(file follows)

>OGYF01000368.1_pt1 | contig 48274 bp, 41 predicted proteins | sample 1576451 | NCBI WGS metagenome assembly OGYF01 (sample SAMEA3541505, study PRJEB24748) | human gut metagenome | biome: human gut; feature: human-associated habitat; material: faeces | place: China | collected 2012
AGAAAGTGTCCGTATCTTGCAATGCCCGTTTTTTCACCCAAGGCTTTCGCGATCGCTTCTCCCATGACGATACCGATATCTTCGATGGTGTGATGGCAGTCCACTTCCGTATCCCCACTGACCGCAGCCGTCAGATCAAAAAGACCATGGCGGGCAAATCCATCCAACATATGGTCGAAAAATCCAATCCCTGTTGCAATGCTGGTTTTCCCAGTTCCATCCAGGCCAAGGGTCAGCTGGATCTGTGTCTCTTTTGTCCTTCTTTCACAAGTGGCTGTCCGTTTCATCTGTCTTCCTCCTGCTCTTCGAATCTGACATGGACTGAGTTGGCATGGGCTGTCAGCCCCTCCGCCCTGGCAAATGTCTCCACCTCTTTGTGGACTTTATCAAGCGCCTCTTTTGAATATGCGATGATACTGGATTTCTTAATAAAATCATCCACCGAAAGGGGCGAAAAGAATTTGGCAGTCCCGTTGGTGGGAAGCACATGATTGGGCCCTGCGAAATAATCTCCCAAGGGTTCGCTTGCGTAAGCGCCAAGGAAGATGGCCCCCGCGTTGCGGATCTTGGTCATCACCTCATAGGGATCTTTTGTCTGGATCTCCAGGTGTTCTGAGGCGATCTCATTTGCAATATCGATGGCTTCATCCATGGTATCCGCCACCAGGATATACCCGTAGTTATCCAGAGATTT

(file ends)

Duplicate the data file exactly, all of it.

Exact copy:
>OGYF01000368.1_pt1 | contig 48274 bp, 41 predicted proteins | sample 1576451 | NCBI WGS metagenome assembly OGYF01 (sample SAMEA3541505, study PRJEB24748) | human gut metagenome | biome: human gut; feature: human-associated habitat; material: faeces | place: China | collected 2012
AGAAAGTGTCCGTATCTTGCAATGCCCGTTTTTTCACCCAAGGCTTTCGCGATCGCTTCTCCCATGACGATACCGATATCTTCGATGGTGTGATGGCAGTCCACTTCCGTATCCCCACTGACCGCAGCCGTCAGATCAAAAAGACCATGGCGGGCAAATCCATCCAACATATGGTCGAAAAATCCAATCCCTGTTGCAATGCTGGTTTTCCCAGTTCCATCCAGGCCAAGGGTCAGCTGGATCTGTGTCTCTTTTGTCCTTCTTTCACAAGTGGCTGTCCGTTTCATCTGTCTTCCTCCTGCTCTTCGAATCTGACATGGACTGAGTTGGCATGGGCTGTCAGCCCCTCCGCCCTGGCAAATGTCTCCACCTCTTTGTGGACTTTATCAAGCGCCTCTTTTGAATATGCGATGATACTGGATTTCTTAATAAAATCATCCACCGAAAGGGGCGAAAAGAATTTGGCAGTCCCGTTGGTGGGAAGCACATGATTGGGCCCTGCGAAATAATCTCCCAAGGGTTCGCTTGCGTAAGCGCCAAGGAAGATGGCCCCCGCGTTGCGGATCTTGGTCATCACCTCATAGGGATCTTTTGTCTGGATCTCCAGGTGTTCTGAGGCGATCTCATTTGCAATATCGATGGCTTCATCCATGGTATCCGCCACCAGGATATACCCGTAGTTATCCAGAGATTT